8 Standards and audits
It seems a bit of a paradox to talk about standardising work when, up to this point, we have been discussing how to continuously change and improve. There is a balance between standardising work and never changing it so that it stagnates, and improving work without have a standard to compare it to – which would be chaotic. How would we know which approach is working well and which isn’t, which reflects best practice and the current evidence? How can we be sure that the new approach is having the results it is supposed to if we can’t be sure people are actually using the new approach?
Standardised work has been defined as the current best way to safely complete an activity with the proper outcomes and the highest quality.
In services that operate across the 24 hours there is plenty of opportunity for people to do the same work in many different ways – despite there being policies and procedures.
In order to cope in an environment that delivers care 24 hour, 7 days a week, we need a formal system to manage and improve the way work is done, and how these methods are communicated.
Many root causes of problems are linked to a lack of standardization. For example, pressure ulcers can be prevented by repositioning patients every 2 hours. That’s simple, so why do they occur at all? It could be that people are not following that standard practice because they too busy. Even if they are, unless they are documenting or recording it against the standard and monitoring the results, it is impossible to say why pressure ulcers persist.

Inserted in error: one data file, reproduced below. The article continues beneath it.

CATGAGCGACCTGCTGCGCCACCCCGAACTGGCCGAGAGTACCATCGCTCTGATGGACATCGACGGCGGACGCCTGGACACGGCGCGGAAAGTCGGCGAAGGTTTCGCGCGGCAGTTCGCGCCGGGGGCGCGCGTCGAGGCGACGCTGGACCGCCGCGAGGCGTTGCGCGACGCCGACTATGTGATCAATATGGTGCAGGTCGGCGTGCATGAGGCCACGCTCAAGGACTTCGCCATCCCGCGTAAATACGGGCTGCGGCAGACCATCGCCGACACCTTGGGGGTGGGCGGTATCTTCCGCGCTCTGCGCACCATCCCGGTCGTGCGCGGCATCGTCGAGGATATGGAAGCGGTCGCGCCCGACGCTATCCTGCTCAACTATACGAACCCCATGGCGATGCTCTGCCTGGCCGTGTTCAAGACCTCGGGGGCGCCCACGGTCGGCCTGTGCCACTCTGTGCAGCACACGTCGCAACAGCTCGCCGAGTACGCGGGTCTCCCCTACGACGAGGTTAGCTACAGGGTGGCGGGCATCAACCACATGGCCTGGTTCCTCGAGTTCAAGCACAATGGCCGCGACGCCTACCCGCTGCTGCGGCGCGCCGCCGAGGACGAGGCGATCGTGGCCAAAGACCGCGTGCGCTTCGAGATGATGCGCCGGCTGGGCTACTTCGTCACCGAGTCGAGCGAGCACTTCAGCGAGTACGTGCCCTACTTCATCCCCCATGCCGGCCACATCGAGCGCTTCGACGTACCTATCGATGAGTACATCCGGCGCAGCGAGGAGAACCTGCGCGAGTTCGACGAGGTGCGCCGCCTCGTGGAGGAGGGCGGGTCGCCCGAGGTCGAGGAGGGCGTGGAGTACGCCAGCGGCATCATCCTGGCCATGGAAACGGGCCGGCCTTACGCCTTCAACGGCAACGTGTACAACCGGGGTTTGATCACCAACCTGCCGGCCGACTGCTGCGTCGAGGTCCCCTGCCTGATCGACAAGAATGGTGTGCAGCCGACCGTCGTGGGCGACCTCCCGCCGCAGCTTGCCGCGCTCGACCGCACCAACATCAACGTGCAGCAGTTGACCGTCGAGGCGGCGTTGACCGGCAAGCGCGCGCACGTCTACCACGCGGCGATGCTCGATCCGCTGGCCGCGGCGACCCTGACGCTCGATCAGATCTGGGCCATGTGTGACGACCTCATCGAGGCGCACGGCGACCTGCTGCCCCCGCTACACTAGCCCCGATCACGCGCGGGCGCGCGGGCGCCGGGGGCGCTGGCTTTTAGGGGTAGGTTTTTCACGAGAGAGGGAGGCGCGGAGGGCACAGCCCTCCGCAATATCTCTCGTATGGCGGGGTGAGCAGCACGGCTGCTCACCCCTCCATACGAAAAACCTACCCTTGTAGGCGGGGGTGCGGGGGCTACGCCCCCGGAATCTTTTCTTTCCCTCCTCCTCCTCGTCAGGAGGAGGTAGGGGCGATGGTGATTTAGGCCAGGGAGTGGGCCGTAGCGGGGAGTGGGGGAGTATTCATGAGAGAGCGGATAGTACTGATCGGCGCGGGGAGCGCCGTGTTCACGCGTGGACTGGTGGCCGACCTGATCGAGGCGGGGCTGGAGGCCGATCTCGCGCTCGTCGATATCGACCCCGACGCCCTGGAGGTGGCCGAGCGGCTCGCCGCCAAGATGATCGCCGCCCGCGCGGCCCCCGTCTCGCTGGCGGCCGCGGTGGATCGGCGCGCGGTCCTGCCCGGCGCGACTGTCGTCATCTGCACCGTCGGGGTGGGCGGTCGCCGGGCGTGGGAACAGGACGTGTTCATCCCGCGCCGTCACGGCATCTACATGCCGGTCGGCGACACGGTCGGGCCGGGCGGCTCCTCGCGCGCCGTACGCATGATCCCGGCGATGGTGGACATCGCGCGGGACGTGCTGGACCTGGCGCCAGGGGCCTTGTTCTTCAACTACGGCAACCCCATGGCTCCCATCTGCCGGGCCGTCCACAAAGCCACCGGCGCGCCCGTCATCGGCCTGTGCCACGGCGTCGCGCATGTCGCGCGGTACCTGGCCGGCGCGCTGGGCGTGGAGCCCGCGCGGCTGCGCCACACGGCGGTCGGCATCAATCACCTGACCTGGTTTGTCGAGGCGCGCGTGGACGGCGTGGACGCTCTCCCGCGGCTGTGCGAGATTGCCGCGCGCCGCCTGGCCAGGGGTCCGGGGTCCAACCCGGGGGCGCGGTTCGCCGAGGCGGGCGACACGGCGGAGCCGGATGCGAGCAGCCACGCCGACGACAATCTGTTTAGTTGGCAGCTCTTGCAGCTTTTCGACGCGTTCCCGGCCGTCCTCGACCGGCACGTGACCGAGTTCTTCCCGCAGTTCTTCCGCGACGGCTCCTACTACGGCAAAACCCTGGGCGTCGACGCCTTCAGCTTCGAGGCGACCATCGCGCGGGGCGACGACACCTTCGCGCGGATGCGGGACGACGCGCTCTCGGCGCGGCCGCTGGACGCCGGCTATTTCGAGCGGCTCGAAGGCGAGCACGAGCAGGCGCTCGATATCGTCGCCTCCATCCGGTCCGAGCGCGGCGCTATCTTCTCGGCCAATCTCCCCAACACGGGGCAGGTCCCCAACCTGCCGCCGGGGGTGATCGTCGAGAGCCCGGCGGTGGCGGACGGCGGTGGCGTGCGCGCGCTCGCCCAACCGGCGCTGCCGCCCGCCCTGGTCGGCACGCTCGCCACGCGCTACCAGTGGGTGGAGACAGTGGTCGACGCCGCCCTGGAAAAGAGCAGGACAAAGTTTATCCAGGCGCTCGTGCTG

Even having instituted a standard there is no guarantee that it will be followed. To check that it is consistently being followed, you may need to do random (or routine) observational or record audits. An audit tool should reflect the standard – simple!
There is no lack of audits in the world of National Standards. So how do you ensure that your audit is simply not adding unnecessary work and distracting people from actually getting the work done?
You might do random audits such as the Nursing and Midwifery Board of Australia (NMBA) do for CPD. The NMBA audit approximately 1% of registered nurses per year to check the evidence that they have complied with the requirement to undertake 20 hours of CPD per year.
You might also undertake a period of auditing as part of a investigation into an incident.
You could also add a period of audits for any new standards introduced until it is clear the new practice has been embedded.
Audits are another source of performance data that show areas for improvement. Make sure that the results are reported as part of your continuous improvement cycle and shared governance reporting process.
What standards dictate how you work currently?
Are there any practices that do not have a standard but would benefit from one (i.e. a routine practice that is done in a variety of ways)?
What audits do you currently perform routinely?